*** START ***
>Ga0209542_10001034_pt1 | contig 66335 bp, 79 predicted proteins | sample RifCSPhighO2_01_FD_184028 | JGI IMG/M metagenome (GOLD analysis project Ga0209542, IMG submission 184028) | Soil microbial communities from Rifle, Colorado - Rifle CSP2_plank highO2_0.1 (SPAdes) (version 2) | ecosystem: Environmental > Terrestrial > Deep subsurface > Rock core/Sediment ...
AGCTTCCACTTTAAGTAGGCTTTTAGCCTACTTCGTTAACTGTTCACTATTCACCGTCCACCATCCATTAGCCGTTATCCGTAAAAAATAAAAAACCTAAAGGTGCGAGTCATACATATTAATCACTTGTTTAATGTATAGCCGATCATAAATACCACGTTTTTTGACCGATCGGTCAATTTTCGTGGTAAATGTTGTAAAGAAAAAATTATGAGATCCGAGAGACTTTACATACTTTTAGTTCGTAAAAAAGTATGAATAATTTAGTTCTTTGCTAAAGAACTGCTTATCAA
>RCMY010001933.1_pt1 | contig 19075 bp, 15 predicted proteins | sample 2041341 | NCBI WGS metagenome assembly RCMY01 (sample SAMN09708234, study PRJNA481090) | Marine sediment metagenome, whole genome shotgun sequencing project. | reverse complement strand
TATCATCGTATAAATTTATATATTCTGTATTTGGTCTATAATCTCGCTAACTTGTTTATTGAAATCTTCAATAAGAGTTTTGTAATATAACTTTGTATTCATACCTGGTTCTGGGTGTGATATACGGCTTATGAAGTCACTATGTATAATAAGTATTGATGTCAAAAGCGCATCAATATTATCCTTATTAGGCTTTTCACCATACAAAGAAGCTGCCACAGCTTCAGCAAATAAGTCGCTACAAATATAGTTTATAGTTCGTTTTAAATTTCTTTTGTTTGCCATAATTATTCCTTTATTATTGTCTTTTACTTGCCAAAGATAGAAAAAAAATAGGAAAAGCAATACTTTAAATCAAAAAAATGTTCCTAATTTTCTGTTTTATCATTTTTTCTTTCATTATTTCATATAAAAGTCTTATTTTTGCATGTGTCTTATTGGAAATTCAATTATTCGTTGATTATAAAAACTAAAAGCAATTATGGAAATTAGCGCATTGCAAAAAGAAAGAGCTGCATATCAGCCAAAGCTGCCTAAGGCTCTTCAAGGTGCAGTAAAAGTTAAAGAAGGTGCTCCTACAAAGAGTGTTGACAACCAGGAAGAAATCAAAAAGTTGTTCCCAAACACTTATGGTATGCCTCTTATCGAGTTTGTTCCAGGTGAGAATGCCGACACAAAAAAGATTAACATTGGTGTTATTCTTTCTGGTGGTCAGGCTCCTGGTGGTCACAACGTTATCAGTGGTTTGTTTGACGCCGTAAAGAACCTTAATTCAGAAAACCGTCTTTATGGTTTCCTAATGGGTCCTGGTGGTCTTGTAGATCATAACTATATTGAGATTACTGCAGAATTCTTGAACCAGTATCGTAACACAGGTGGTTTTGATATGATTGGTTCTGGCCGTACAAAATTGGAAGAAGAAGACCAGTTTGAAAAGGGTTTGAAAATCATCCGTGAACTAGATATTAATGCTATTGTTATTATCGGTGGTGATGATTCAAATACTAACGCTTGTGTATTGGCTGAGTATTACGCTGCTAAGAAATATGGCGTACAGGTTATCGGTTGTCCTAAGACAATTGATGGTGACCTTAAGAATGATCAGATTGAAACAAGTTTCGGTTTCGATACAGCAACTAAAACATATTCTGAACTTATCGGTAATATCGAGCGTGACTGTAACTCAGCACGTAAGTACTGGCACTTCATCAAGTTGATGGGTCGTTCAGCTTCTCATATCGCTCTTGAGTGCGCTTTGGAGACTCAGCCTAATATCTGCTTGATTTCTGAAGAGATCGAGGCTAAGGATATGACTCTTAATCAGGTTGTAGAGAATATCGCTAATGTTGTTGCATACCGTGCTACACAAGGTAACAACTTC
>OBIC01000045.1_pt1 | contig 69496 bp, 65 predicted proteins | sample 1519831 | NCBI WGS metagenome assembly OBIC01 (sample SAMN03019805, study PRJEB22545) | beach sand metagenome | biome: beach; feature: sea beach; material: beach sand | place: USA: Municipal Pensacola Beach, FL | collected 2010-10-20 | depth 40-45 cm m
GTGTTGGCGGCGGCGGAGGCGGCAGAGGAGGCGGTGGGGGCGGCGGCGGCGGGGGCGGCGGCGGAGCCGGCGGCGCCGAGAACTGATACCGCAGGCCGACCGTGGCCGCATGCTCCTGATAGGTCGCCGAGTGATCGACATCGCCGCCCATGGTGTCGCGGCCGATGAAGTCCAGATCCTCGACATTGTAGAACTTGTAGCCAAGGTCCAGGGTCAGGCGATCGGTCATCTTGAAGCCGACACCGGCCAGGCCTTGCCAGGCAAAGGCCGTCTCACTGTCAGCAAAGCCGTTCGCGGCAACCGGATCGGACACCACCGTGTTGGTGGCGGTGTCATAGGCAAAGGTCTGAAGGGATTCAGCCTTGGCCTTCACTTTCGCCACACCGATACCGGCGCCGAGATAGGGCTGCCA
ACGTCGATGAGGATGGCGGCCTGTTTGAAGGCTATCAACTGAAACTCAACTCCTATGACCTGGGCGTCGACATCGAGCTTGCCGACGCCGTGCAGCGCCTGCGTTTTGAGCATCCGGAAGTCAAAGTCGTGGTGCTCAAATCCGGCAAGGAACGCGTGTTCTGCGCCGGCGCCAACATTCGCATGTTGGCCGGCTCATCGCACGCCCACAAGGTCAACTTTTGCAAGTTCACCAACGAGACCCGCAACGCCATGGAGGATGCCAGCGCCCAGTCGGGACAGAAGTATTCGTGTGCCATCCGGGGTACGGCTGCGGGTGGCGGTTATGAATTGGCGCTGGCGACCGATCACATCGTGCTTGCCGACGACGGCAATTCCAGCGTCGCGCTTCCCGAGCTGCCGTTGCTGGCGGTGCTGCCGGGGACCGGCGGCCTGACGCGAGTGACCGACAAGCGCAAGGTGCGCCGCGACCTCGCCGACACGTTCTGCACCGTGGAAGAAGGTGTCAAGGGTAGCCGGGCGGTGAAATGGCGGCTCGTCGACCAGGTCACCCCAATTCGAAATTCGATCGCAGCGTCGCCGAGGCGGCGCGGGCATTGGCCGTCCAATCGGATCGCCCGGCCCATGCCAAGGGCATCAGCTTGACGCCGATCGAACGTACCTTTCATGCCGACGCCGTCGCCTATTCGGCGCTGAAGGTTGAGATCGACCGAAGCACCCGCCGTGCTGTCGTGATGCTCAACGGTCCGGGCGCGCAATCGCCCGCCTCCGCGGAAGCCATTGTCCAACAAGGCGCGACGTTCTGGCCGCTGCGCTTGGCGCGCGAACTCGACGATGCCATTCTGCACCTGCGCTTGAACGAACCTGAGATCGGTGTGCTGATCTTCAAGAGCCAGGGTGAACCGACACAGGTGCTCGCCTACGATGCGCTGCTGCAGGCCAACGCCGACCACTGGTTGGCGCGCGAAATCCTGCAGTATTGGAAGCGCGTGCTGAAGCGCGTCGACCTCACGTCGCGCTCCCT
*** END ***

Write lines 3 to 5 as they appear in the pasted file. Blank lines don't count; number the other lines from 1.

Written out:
>RCMY010001933.1_pt1 | contig 19075 bp, 15 predicted proteins | sample 2041341 | NCBI WGS metagenome assembly RCMY01 (sample SAMN09708234, study PRJNA481090) | Marine sediment metagenome, whole genome shotgun sequencing project. | reverse complement strand
TATCATCGTATAAATTTATATATTCTGTATTTGGTCTATAATCTCGCTAACTTGTTTATTGAAATCTTCAATAAGAGTTTTGTAATATAACTTTGTATTCATACCTGGTTCTGGGTGTGATATACGGCTTATGAAGTCACTATGTATAATAAGTATTGATGTCAAAAGCGCATCAATATTATCCTTATTAGGCTTTTCACCATACAAAGAAGCTGCCACAGCTTCAGCAAATAAGTCGCTACAAATATAGTTTATAGTTCGTTTTAAATTTCTTTTGTTTGCCATAATTATTCCTTTATTATTGTCTTTTACTTGCCAAAGATAGAAAAAAAATAGGAAAAGCAATACTTTAAATCAAAAAAATGTTCCTAATTTTCTGTTTTATCATTTTTTCTTTCATTATTTCATATAAAAGTCTTATTTTTGCATGTGTCTTATTGGAAATTCAATTATTCGTTGATTATAAAAACTAAAAGCAATTATGGAAATTAGCGCATTGCAAAAAGAAAGAGCTGCATATCAGCCAAAGCTGCCTAAGGCTCTTCAAGGTGCAGTAAAAGTTAAAGAAGGTGCTCCTACAAAGAGTGTTGACAACCAGGAAGAAATCAAAAAGTTGTTCCCAAACACTTATGGTATGCCTCTTATCGAGTTTGTTCCAGGTGAGAATGCCGACACAAAAAAGATTAACATTGGTGTTATTCTTTCTGGTGGTCAGGCTCCTGGTGGTCACAACGTTATCAGTGGTTTGTTTGACGCCGTAAAGAACCTTAATTCAGAAAACCGTCTTTATGGTTTCCTAATGGGTCCTGGTGGTCTTGTAGATCATAACTATATTGAGATTACTGCAGAATTCTTGAACCAGTATCGTAACACAGGTGGTTTTGATATGATTGGTTCTGGCCGTACAAAATTGGAAGAAGAAGACCAGTTTGAAAAGGGTTTGAAAATCATCCGTGAACTAGATATTAATGCTATTGTTATTATCGGTGGTGATGATTCAAATACTAACGCTTGTGTATTGGCTGAGTATTACGCTGCTAAGAAATATGGCGTACAGGTTATCGGTTGTCCTAAGACAATTGATGGTGACCTTAAGAATGATCAGATTGAAACAAGTTTCGGTTTCGATACAGCAACTAAAACATATTCTGAACTTATCGGTAATATCGAGCGTGACTGTAACTCAGCACGTAAGTACTGGCACTTCATCAAGTTGATGGGTCGTTCAGCTTCTCATATCGCTCTTGAGTGCGCTTTGGAGACTCAGCCTAATATCTGCTTGATTTCTGAAGAGATCGAGGCTAAGGATATGACTCTTAATCAGGTTGTAGAGAATATCGCTAATGTTGTTGCATACCGTGCTACACAAGGTAACAACTTC
>OBIC01000045.1_pt1 | contig 69496 bp, 65 predicted proteins | sample 1519831 | NCBI WGS metagenome assembly OBIC01 (sample SAMN03019805, study PRJEB22545) | beach sand metagenome | biome: beach; feature: sea beach; material: beach sand | place: USA: Municipal Pensacola Beach, FL | collected 2010-10-20 | depth 40-45 cm m